Well, not sure if this is a result of being on a research study for 4 out of the required 6 weeks, but one of my cravings didn’t make your list. I dare you to find a Coffee Crisp in your windy city (Chicago), before I get to eat one in mine (the Peg) on the 24th. Om nom nom ……
    Signed, The one you say is not on your blog anymore. 😉

    Like

    • July 12, 2014 at 5:01 pm

      Ah, merci Maman Williams! *grin* You know you’ve always been one of my fav people on the planet! You will win that bet! I’ve never seen a Coffee Crisp here! For those of you who don’t know what that is, it is a fantastic chocolate bar only in Canada, eh! nom nom indeed!!! Big hugs, Cher xo

      Like

  12. Mammarazzi
    July 12, 2014 at 5:05 pm

    p.s. Today is the 12th, my favourite (favorite for the south side) number, so a great day all around. ❤

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    • July 12, 2014 at 5:07 pm

      When you say, “south side” I immediately think of the south side of Chicago! But you are talking that invisible line in which you find yourself north of with your Coffee Crisps, and I am on the south side, with NO Tim Hortons at all! xo

      Like

      • July 12, 2014 at 5:10 pm

        Why is the 12th your favo(U)rite number? 😉

        Like

  13. Mammarazzi
    July 12, 2014 at 11:41 pm

    12 was Yvan Cournoyer’s number when he played for the Montreal Canadiens. Probably before your time.
    \When he retired, I stopped watching hockey because it was getting too violent. SO much so that it was more like boxing or wrestling than hockey. Ironically the first time I met YC was when he played baseball against the media for a fundraiser. Never got to see him play hockey in person, only on TV with my Dad and brothers. I could probably write my own blog just about my #12, but this is your blog, so I shall cease and desist. DW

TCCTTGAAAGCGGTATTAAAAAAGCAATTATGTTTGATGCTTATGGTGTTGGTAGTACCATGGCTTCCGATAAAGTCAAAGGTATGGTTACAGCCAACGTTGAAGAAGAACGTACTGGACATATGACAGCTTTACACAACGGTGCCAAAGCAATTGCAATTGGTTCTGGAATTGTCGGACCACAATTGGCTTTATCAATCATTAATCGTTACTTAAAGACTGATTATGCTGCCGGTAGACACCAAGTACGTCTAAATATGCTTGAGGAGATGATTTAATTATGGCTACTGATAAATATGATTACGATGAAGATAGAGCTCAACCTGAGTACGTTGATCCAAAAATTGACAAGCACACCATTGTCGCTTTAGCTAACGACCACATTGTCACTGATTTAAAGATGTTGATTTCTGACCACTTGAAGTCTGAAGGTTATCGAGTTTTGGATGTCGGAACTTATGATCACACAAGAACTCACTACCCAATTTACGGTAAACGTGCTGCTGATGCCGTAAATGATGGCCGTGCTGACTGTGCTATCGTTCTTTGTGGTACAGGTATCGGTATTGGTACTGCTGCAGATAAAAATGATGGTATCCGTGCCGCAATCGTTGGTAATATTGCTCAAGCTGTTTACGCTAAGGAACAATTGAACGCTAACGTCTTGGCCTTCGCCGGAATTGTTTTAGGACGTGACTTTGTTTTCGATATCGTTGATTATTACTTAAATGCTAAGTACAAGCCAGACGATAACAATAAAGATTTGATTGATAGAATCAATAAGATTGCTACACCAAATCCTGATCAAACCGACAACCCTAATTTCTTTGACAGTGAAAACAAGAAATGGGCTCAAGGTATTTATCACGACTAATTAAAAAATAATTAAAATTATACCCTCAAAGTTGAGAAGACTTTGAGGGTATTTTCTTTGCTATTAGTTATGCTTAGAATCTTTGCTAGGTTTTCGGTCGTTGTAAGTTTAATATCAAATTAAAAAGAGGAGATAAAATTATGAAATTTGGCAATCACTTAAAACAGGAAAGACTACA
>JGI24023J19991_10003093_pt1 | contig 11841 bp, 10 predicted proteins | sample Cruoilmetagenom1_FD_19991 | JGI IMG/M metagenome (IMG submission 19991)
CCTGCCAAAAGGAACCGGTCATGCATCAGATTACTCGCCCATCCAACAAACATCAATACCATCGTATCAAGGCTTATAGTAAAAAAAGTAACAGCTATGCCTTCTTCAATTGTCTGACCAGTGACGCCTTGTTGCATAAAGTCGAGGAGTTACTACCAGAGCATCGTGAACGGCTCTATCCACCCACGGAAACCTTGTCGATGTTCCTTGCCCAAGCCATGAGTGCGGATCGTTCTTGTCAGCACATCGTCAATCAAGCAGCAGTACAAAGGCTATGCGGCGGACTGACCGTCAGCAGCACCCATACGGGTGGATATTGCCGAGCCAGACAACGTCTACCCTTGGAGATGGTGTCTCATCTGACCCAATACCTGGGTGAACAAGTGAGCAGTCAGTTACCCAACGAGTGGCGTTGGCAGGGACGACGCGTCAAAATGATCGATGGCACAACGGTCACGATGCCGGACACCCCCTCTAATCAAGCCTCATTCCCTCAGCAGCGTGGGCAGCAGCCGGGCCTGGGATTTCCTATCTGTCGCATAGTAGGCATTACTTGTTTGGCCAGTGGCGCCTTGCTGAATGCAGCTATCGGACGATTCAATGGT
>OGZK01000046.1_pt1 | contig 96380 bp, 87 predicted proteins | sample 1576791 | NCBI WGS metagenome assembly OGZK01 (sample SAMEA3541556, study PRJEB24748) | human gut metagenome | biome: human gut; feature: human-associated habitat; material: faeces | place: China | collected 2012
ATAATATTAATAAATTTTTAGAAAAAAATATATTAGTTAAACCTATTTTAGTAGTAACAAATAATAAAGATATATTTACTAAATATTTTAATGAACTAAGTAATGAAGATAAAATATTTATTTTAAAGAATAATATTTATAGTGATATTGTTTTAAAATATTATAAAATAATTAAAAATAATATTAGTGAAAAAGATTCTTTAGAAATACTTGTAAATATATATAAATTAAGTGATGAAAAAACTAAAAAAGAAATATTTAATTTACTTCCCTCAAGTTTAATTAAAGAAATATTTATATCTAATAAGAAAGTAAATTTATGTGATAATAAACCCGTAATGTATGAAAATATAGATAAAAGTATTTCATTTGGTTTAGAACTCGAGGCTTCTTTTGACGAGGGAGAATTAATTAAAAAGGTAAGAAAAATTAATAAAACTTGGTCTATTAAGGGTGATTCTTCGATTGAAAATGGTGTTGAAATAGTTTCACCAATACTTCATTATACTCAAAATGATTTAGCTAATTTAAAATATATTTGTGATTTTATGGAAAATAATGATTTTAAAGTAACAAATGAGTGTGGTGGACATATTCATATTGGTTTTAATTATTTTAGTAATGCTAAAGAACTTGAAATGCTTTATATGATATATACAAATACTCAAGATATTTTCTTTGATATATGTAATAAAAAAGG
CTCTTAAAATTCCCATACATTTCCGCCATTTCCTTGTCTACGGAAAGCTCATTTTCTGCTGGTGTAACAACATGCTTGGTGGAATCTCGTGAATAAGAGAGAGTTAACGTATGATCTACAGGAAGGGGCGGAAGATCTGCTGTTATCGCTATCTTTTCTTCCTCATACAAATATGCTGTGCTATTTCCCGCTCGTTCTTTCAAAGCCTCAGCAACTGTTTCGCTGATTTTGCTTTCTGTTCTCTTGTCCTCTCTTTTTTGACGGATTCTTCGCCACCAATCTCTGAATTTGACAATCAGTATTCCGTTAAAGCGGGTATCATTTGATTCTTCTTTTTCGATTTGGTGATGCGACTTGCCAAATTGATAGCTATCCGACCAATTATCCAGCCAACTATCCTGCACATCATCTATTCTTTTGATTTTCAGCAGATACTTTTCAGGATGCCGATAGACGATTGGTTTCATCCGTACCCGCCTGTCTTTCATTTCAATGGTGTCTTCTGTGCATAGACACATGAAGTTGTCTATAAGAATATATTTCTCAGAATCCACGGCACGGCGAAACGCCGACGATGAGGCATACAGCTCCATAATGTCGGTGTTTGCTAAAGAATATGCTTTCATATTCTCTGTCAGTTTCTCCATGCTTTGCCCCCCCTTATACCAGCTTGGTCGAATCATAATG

Like

    • July 13, 2014 at 12:25 pm

      Ah Yvan Cournoyer! That is the coolest story! Did you meet him in Winnipeg? 🙂

      Like

  14. July 15, 2014 at 9:58 pm

    This cracked me up. I am sure it must be difficult. Go below the Mason- Dixon line and it is different again. Hugs, Barbara

    Like

    • July 16, 2014 at 7:19 am

      Awh, thanks, dear Barbara! Oh yes, I’ve been down there and you are right! i wasn’t quite sure where I was, as the language was literally foreign to me! *grin* Hugs, Cher xo

      Like

  15. July 15, 2014 at 9:59 pm

    Reblogged this on idealisticrebel.

    Like

  16. July 16, 2014 at 1:13 am

    Great post (and love the poster, too!). I solved the date issue ages ago; I prefer to write in ascending order (Day, Month, Year), but it can confuse people from elsewhere, so my solution? 16 July 2014. Simple and clear. I’ve been hassled about it more than you’d think, though, logical or not . . .

    Given a choice I always use English spellings and words, although I do have some issues over the English and historical behaviours. I’ve used most of the words and phrases above and have heard them all.